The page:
I've come to the conclusion that the original reading was due to the readability scanner not making sense of all my external links. By running the feed URL I was able to get a truer sense of my writing, as only the content from blog posts was analyzed.

Another more in-depth readability site is Juicy Studio. This site analyzes a number of writing attributes, including the Flesch Reading Ease and Gunning-Fog Index. This blog's Fog Index score is 9.1, which is similar to most popular novels. A score of 8 is equivalent to Reader's Digest, and 11 is most like the Wall Street Journal. As an English teacher, I consider myself in good company.

Thursday, November 15, 2007

Ripway file server is down

I discovered today that the Ripway file hosting site I used to upload all my handouts and assignments is down. I don't know if this is a temporary or permanent situation. I have e-mailed the folks at Ripway inquiring as to what is going on.

If it turns out the site is dead, I will need to upload all of my files again to a new server. I don't know when everything will be back up, as if your lives are like mine, it seems that on some days I barely have enough time to eat three square meals.

Ah the joys of teaching... and technology!

If anyone knows of a free and reliable file hosting site that allows direct links, please let me know.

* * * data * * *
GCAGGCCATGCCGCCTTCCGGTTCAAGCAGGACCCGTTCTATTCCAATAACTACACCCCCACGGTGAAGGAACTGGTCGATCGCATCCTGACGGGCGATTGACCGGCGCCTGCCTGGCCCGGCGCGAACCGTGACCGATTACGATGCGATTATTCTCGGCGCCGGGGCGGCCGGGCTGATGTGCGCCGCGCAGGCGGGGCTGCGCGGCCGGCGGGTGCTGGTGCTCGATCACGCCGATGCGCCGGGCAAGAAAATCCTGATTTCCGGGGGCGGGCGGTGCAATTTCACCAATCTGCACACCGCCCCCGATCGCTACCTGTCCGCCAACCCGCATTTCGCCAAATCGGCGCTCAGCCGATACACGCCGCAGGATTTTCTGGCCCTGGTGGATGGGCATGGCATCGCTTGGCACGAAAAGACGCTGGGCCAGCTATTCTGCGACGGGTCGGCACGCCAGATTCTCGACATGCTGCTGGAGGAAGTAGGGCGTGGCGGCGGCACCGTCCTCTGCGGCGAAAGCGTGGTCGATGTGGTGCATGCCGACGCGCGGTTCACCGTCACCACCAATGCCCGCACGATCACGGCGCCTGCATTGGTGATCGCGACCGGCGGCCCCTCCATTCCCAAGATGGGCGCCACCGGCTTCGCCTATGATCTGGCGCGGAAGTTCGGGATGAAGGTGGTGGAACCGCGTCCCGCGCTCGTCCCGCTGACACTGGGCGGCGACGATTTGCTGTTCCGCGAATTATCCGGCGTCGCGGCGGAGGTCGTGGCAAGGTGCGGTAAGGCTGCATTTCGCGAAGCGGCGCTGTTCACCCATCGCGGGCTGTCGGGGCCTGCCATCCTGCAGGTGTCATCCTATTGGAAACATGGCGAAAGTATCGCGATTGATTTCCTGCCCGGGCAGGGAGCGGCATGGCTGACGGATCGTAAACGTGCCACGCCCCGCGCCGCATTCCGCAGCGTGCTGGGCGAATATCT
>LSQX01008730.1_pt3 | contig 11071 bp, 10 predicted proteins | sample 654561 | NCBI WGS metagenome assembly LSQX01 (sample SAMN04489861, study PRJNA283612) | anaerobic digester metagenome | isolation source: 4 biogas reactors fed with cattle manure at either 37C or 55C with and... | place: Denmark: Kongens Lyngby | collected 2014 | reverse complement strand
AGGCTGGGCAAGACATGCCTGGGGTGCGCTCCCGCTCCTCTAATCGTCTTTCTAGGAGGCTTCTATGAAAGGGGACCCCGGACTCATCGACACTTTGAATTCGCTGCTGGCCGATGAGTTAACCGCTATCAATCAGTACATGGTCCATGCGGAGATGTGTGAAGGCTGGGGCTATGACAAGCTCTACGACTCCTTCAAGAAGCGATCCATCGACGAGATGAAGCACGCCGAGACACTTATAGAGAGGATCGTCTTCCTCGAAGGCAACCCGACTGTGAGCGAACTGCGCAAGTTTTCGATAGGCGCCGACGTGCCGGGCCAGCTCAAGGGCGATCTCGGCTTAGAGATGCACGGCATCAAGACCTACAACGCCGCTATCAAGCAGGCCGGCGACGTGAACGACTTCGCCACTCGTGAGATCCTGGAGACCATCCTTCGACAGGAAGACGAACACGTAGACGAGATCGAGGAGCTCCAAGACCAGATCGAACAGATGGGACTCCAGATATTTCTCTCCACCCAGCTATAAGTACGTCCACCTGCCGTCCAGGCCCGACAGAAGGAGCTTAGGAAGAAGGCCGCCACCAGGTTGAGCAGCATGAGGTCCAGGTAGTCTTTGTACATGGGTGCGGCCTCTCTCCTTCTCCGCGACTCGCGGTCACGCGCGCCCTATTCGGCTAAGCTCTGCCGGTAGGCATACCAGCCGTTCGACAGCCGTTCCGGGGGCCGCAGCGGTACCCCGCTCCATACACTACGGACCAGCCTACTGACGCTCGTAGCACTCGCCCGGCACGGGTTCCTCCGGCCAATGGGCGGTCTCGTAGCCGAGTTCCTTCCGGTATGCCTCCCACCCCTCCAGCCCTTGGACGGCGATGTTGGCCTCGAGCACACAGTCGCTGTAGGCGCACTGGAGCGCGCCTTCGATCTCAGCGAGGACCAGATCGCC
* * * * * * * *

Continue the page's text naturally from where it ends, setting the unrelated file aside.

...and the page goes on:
Saturday, November 10, 2007

Writing a Wrong

Friday's Boston Globe featured a story about how young revelers arrested after the Red Sox American League Championship Series victory over the Cleveland Indians are writing about their incarceration as part of their sentence.

"Of the 17 arrested that night and charged with disorderly conduct, seven people, most of them college students, were ordered by Roxbury District Court Judge Edward Redd to write a five-page essay about their arrests," the article states.

Redd's sentence is an example of the type of reflection we, as teachers, try to impart on our students. According to the story, "one student wrote that passing a night in jail made her feel 'reduced to a fraction of myself.' Another lamented that 'running down to Fenway Park in a craze is only asking for one thing and that is trouble.' "